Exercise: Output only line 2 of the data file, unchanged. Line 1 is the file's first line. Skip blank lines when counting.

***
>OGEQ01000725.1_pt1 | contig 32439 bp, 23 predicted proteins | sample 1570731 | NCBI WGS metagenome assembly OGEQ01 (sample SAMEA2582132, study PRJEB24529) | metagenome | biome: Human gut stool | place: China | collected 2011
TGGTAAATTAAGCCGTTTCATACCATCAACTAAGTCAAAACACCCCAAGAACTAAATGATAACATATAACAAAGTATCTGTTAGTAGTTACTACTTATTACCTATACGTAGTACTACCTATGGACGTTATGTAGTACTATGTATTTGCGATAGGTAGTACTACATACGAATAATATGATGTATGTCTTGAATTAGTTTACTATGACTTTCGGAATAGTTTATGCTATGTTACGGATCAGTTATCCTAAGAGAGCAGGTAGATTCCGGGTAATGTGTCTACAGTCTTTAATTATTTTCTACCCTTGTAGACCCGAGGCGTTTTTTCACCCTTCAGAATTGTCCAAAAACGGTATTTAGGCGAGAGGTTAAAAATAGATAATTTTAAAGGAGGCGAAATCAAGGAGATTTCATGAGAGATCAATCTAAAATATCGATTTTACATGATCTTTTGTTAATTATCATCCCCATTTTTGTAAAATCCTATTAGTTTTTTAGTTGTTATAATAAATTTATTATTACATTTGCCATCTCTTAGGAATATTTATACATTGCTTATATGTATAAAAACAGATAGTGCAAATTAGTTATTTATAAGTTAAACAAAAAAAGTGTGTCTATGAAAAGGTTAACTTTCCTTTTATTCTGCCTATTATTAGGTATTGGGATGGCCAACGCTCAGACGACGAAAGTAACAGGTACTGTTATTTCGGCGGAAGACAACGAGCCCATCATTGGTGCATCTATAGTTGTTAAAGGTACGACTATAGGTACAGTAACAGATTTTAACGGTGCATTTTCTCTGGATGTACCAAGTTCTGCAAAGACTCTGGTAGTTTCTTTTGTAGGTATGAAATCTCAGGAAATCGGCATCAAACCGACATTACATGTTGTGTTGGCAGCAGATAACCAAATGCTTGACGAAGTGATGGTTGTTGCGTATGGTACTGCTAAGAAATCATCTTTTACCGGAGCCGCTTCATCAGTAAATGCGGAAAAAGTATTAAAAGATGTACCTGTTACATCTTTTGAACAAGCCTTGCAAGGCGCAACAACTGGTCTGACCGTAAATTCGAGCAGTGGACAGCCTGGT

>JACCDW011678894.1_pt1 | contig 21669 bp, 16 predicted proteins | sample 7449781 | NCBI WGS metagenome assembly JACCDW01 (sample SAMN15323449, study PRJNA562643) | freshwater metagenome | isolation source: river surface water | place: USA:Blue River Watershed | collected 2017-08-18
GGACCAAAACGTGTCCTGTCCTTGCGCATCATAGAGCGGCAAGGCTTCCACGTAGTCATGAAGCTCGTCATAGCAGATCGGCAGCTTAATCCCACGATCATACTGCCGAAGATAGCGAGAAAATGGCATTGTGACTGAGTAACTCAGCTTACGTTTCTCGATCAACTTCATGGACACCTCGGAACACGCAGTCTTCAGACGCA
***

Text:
TGGTAAATTAAGCCGTTTCATACCATCAACTAAGTCAAAACACCCCAAGAACTAAATGATAACATATAACAAAGTATCTGTTAGTAGTTACTACTTATTACCTATACGTAGTACTACCTATGGACGTTATGTAGTACTATGTATTTGCGATAGGTAGTACTACATACGAATAATATGATGTATGTCTTGAATTAGTTTACTATGACTTTCGGAATAGTTTATGCTATGTTACGGATCAGTTATCCTAAGAGAGCAGGTAGATTCCGGGTAATGTGTCTACAGTCTTTAATTATTTTCTACCCTTGTAGACCCGAGGCGTTTTTTCACCCTTCAGAATTGTCCAAAAACGGTATTTAGGCGAGAGGTTAAAAATAGATAATTTTAAAGGAGGCGAAATCAAGGAGATTTCATGAGAGATCAATCTAAAATATCGATTTTACATGATCTTTTGTTAATTATCATCCCCATTTTTGTAAAATCCTATTAGTTTTTTAGTTGTTATAATAAATTTATTATTACATTTGCCATCTCTTAGGAATATTTATACATTGCTTATATGTATAAAAACAGATAGTGCAAATTAGTTATTTATAAGTTAAACAAAAAAAGTGTGTCTATGAAAAGGTTAACTTTCCTTTTATTCTGCCTATTATTAGGTATTGGGATGGCCAACGCTCAGACGACGAAAGTAACAGGTACTGTTATTTCGGCGGAAGACAACGAGCCCATCATTGGTGCATCTATAGTTGTTAAAGGTACGACTATAGGTACAGTAACAGATTTTAACGGTGCATTTTCTCTGGATGTACCAAGTTCTGCAAAGACTCTGGTAGTTTCTTTTGTAGGTATGAAATCTCAGGAAATCGGCATCAAACCGACATTACATGTTGTGTTGGCAGCAGATAACCAAATGCTTGACGAAGTGATGGTTGTTGCGTATGGTACTGCTAAGAAATCATCTTTTACCGGAGCCGCTTCATCAGTAAATGCGGAAAAAGTATTAAAAGATGTACCTGTTACATCTTTTGAACAAGCCTTGCAAGGCGCAACAACTGGTCTGACCGTAAATTCGAGCAGTGGACAGCCTGGT